“Having nothing to hide” is not enough of an argument for a careless attitude towards personal data. In fact, most people don’t have a clear idea of what life without privacy would be. In the same way, they don’t understand what type of data is collected and how this data is used. The Internet, full of irritating ads reflecting all our searches and interests, is also a nest for all possible dangers that are fueled by data obtained. From a legitimate targeted ad that can manipulate our consumer or social behavior to the corrupt governments using the services for some shady mass surveillance, there are myriads of implications of personal data misuse. Companies responsible for keeping our data, along with confidentiality of our private lives, allow security breaches to happen by not taking the right measures to protect it. As a result, hundreds of millions  of user accounts are being compromised and the data that we should otherwise keep close to ourselves becomes an asset of bad actors. 

Adult content websites are among the most aggressive when it comes to collecting data. It doesn’t even matter if the user visits them using the incognito mode. On top of that, porn sites quite often force malicious software through banner ads. If you want to make sure both your device and nerves are in safety, then you should read this article.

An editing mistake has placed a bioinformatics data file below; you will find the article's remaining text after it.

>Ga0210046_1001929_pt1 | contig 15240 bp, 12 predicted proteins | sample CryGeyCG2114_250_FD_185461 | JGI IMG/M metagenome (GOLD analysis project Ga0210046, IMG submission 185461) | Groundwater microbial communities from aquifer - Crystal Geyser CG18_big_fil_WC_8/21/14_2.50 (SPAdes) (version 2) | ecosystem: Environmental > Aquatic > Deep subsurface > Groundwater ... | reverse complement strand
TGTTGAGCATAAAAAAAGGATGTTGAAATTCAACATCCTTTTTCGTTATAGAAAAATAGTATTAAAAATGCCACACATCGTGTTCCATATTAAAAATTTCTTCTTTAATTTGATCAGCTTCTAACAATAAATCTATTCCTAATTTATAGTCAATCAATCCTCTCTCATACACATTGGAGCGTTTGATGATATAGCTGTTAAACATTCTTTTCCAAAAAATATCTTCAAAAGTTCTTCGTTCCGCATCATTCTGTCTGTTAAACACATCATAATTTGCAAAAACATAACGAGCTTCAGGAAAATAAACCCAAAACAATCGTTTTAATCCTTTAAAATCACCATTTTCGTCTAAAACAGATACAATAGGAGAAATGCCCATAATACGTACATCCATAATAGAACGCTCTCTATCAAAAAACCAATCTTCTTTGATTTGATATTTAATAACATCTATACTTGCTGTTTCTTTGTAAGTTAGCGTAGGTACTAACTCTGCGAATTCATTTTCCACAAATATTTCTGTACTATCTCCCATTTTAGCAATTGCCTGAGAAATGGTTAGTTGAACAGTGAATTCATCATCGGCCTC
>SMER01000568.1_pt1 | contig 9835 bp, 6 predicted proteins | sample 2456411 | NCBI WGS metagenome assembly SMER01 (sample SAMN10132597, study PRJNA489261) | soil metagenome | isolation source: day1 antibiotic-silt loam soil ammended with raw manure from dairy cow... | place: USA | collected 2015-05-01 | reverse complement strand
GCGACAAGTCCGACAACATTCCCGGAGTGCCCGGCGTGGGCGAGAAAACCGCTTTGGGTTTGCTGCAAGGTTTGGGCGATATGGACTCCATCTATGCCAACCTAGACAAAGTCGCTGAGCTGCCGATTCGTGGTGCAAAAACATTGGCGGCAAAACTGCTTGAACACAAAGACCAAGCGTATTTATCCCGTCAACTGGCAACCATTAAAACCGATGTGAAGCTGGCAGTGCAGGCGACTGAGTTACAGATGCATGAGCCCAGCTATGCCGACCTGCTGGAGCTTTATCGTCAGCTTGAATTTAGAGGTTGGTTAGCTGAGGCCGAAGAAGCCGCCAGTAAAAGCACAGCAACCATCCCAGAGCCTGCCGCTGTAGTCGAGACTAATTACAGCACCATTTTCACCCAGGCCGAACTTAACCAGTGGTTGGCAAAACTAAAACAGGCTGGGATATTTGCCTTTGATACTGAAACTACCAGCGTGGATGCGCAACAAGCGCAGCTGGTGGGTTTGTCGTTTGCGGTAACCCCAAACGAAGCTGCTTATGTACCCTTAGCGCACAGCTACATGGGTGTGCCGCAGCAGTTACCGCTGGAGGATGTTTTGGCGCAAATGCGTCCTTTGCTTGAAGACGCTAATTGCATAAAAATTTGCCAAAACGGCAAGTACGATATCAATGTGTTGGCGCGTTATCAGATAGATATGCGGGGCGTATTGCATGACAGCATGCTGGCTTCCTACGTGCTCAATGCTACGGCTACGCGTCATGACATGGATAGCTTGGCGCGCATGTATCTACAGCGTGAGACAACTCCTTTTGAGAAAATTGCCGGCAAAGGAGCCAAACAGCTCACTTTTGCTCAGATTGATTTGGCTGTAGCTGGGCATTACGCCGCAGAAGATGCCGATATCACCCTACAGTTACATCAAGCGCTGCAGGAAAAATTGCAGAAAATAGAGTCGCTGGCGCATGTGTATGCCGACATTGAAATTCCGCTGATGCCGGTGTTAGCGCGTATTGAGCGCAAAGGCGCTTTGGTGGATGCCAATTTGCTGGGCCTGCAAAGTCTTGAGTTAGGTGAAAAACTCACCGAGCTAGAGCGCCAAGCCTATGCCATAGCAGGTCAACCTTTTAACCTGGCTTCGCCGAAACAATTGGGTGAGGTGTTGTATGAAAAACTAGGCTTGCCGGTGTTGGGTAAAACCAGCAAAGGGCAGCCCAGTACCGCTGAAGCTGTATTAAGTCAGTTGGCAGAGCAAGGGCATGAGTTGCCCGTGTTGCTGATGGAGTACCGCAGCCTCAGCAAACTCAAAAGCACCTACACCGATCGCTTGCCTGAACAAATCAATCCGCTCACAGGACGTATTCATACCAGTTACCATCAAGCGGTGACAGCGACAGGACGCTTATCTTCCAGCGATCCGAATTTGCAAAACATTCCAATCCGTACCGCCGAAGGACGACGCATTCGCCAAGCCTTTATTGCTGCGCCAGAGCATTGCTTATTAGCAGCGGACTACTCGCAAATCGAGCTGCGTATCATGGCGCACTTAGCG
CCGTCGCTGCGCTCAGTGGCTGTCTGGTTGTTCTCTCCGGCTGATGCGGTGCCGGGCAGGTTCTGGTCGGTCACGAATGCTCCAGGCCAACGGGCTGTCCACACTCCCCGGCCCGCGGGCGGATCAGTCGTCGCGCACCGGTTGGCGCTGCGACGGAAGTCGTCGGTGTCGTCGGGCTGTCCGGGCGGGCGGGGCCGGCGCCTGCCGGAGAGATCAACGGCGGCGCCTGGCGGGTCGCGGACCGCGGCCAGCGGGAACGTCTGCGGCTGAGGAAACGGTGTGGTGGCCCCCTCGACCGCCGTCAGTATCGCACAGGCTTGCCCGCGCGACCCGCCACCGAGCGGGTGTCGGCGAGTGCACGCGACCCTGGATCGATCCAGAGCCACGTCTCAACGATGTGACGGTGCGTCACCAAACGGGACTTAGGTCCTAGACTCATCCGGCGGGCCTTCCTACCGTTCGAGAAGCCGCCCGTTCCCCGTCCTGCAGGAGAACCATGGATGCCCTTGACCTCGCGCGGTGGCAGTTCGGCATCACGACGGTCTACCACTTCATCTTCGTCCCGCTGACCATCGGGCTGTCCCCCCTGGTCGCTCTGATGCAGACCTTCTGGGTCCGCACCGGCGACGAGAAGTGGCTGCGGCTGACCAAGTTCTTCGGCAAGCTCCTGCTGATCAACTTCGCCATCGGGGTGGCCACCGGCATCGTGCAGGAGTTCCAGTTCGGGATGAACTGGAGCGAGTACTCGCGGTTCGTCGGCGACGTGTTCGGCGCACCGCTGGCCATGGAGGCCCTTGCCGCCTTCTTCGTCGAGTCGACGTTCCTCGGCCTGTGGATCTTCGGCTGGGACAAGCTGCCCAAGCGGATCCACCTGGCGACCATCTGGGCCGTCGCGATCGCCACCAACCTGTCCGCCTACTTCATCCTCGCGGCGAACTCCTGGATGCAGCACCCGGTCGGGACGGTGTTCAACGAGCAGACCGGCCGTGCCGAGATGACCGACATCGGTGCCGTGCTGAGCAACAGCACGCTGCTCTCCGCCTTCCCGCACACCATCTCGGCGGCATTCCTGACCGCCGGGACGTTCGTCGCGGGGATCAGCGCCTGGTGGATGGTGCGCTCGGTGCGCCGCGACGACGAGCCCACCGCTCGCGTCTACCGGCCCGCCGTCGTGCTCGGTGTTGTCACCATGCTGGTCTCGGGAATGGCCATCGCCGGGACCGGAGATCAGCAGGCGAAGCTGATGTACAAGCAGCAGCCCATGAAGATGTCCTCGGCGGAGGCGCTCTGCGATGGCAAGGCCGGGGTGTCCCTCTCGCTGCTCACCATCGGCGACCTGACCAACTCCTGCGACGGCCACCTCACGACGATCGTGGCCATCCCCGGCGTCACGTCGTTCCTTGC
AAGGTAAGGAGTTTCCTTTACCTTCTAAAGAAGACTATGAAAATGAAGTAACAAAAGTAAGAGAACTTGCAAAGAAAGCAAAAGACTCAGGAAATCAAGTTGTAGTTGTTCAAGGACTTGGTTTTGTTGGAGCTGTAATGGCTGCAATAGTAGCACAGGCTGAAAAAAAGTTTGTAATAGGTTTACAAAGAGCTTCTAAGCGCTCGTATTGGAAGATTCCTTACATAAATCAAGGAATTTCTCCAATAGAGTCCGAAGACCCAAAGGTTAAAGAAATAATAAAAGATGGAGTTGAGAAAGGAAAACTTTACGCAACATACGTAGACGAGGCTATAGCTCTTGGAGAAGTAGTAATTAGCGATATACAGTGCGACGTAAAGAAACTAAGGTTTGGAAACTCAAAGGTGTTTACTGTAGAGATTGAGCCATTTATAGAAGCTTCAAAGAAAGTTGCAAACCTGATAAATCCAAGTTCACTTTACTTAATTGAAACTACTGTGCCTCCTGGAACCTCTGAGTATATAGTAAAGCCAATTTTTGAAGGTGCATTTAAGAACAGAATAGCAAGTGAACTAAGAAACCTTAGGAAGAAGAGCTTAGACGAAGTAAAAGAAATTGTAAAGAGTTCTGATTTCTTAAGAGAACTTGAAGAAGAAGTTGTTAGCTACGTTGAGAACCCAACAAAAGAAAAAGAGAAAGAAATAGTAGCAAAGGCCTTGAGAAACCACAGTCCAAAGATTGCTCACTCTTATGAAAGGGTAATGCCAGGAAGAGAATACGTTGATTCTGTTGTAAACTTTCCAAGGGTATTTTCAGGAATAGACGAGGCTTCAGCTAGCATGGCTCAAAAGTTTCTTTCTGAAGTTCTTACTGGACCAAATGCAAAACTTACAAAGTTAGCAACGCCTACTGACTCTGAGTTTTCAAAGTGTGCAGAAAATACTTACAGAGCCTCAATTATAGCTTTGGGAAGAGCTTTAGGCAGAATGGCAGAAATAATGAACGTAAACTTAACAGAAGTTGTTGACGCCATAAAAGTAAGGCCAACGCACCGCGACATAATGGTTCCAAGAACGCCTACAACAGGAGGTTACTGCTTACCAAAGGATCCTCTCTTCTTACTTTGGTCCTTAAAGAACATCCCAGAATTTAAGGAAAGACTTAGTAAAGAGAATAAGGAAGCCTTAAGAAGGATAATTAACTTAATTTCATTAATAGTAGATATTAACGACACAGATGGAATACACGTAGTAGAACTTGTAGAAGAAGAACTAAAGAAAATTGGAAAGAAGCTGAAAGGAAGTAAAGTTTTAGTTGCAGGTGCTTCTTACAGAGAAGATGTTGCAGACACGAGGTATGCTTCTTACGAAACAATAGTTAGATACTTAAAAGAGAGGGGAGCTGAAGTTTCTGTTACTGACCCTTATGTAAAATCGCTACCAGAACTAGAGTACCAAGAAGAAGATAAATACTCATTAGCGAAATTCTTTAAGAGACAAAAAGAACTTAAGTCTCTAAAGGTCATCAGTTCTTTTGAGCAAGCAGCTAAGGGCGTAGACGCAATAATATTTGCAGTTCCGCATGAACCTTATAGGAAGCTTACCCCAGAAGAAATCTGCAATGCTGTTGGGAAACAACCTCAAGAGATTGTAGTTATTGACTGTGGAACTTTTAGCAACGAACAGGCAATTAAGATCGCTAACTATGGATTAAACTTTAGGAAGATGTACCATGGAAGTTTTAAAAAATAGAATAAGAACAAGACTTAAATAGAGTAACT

World’s Biggest Data Breaches & Hacks
Screenshot source: informationisbeautiful.net

Once leaked, this personal data is impossible to gain back, the same way as everything we do online has no chance to be erased from history. This raises the questions of the future use of all datasets in hands of third-party, including a probability of creating digital clones or not letting a deceased person ever truly “die” online. The future is shaped by ourselves, and the one created by careless to their data individuals seems downright spooky. Luckily, another group of people, particularly those dealing with Internet privacy issues, has already started a movement towards better data protection that is set to change the world, again. 

What is GDPR?

2018 was a truly big year for the data protection advocates. The world’s first legislation that regulates personal data operations came into action in European Union under the name of General Data Protection Regulation, or GDPR. It changed the way organizations treat the data they have on their customers —  and not just in the EU. GDPR sets up clear rules for collecting, processing, deleting, sharing, and using the data of customers from the EU, regardless of where the data collector comes from. It became a role model for all the data protection acts around the globe, such as The California Consumer Privacy Act (CCPA) and similar initiatives in Brazil, Japan, or Kenya. 

Think of the cookies-consent boxes we’ve mentioned earlier and you will realize that it was GDPR that made them mandatory. But it isn’t just about the cookies. Essentially, GDPR protects the customers and their data from unauthorized and unlawful use, giving them a right to know exactly how their data is being processed and for which purposes. This also includes a “right to be forgotten” when the customer decides to stop using a service. Finally, it helps the companies to maintain a high-level data protection policy, unifies the legislation in all countries under GDPR, as well as provides future-proofing for the technological systems designed to store and protect personal information.

The Main Principles of Protecting Data